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Paul Hodges
Department of Physiotherapy Ph: +61 7 3365 4524
The University of Queensland Fax: +61 7 3365 2775
St Lucia QLD 4072 Australia Email: hodges@physio.therapies.uq.oz.au
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I draw your attention to the following reference:
Mizrahi, J. Adaptation phenomena and compensatory mechanisms in
normal and pathological locomotion. In: Sensorimotor Plasticity,
Theoretical, Experimental and Clinical Aspects, eds. S. Ron, R. Schmid
and M. Jeannerod, INSERM, Vol 140, Paris, pp 343-366, 1986.


=====================================
Prof. Joseph Mizrahi , D.Sc.
Dept. of Biomedical Eng. Technion, Israel Institute of Technology
Haifa 32000, Israel
Phone: +972-4-8294128 Fax: +972-4-8234131
e-mail: jm@biomed.technion.ac.il




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liu wen,
-one particular set of gait adaptations has been observed in fully
rehabilitated acl-injured individuals. essentially, the adpatations
are a reduced mechanical output (torque and power) at the knee and
increased output at the hip and ankle. these results have been
observed in walking, running, sideways cutting, and stair climbing.
not all these adaptations have been observed in each sample of acl-
injured subjects but they each have been seen in various samples.
-these results were in agreement with emg analyses which have shown
reduced quadricep and increased hamstring activations.
-also, these results were observed in both acl-deficient and acl-
reconstructed individuals but, possibly, to different extents. some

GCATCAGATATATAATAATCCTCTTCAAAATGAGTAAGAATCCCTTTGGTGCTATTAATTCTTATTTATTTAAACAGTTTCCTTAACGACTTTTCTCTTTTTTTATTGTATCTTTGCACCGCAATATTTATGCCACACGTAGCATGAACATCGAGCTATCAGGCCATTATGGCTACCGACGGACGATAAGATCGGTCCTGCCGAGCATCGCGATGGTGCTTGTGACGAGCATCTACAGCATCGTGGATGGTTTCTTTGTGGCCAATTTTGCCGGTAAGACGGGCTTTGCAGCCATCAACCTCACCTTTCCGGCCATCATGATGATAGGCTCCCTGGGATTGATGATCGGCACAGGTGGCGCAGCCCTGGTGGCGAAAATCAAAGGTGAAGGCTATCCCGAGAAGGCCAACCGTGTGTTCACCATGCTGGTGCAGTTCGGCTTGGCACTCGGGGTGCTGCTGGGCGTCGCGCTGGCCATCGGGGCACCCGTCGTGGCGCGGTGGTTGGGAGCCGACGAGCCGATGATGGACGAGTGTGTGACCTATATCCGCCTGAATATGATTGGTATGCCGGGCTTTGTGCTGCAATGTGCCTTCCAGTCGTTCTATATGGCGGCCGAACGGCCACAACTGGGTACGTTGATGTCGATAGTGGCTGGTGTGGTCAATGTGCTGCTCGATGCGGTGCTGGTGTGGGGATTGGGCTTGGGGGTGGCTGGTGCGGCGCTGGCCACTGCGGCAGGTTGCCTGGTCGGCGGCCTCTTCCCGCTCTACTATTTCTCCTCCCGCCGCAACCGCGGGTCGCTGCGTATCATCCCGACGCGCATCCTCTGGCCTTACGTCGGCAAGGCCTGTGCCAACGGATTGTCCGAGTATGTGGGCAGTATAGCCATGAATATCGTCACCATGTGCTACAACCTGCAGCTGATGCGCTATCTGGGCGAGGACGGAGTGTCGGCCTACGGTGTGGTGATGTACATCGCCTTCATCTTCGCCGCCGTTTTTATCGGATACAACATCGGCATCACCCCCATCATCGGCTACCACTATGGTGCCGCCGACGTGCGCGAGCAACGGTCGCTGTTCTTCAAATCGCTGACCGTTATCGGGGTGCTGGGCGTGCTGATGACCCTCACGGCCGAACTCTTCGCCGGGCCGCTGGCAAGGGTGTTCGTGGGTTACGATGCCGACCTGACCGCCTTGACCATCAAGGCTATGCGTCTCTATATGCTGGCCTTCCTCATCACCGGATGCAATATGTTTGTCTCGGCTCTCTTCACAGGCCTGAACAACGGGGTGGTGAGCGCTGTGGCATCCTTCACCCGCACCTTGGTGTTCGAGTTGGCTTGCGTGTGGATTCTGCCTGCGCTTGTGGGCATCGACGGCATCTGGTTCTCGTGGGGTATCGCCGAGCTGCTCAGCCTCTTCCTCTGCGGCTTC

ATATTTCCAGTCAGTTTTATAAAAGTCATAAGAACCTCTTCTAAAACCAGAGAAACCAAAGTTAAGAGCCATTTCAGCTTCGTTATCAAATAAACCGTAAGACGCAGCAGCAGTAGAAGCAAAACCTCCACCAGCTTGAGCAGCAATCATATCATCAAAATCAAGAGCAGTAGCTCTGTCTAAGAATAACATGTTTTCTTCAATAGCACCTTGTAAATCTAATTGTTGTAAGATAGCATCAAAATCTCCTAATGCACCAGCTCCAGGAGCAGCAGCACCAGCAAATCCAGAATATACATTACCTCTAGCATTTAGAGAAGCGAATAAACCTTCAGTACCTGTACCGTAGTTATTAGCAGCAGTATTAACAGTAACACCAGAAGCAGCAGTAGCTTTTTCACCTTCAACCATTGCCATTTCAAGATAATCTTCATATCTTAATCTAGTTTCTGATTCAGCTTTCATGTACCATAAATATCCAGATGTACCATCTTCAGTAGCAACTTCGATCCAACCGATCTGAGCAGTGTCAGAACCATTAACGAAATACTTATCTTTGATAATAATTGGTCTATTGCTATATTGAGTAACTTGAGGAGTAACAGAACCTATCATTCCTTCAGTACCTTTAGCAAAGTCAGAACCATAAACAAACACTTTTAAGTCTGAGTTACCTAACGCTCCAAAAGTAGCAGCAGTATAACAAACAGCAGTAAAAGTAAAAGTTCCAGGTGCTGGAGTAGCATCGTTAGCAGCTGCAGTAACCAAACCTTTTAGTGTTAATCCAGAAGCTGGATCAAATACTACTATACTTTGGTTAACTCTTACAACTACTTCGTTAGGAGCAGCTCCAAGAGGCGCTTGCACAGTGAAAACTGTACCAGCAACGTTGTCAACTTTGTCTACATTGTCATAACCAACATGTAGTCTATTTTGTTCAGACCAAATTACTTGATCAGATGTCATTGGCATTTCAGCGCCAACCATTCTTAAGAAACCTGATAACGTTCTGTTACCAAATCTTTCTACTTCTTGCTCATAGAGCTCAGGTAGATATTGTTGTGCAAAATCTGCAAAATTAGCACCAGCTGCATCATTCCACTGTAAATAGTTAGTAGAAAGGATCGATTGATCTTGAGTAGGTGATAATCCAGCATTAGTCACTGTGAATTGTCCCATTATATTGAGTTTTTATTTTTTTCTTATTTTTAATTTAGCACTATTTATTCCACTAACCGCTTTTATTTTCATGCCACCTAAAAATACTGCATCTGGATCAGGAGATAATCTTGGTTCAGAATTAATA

deficient subjects have completely eliminated the midstance, knee
extensor torque, while reconstructed subjects had an extensor torque
at the knee but much reduced compared to healthy individuals.
-partial list of refs:
1. berchuck et al. 1990. j bone & joint surg. 871-877.
2. devita et al. 1992. med sci sports & exer. 797-806.
3. lass et al. 1991. acta orthop scand. 9-14.
4. limbird et al. 1988. j orthop res. 630-638.
5. timoney et al. 1993. amer j sports med. 887-889.
-sincerely,
paul devita
biomechanics lab
east carolina university


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Dear Wen Liu,

I am interested in walking strategies as a result of constraints at the foot
and ankle. In response to your first question, the following are a number
of references which implicitly or explicitly describe walking strategies in
various patient populations;

Mueller MJ, Minor SD, Sahrmann SA, Schaaf JA, Strube MJ.
Differences in the gait characteristics of patients with
diabetes and peripheral neuropathy compared with age-matched
controls. Phys Ther 1994;74:299-308.

Winter DA, Patla AE, Frank JS, Walt SE: Biomechanical
walking pattern changes in the fit and healthy elderly. Phys
Ther 1990;70:340-347.

Winter DA, Sienko SE: Biomechanics of below-knee amputee
gait. J Biomechanics 1988;21:361-367.

Olney SJ, MacPhail HE. Hedden DM, Boyce WF: Work and power
in hemiplegic cerebral palsy gait. Phys Ther. 1990;70:431-
438.

Mueller MJ, Sinacore DR, Hoogstrate S, Daly L: Effect of
hip and ankle walking strategies on peak plantar pressures:
Implicaitons for neuropathic ulceration. Arch Phys Med Rehab
1994;75:1196-1200

Michael J. Mueller, PhD, PT
Program in Physical Therapy
Washington University School of Medicine
4444 Forest Park Blvd
Box 8502
St. Louis, MO 63108
Phone: 314/ 286-1400
FAX: 314/ 286-1410
Email: muellerm@medicine.wustl.edu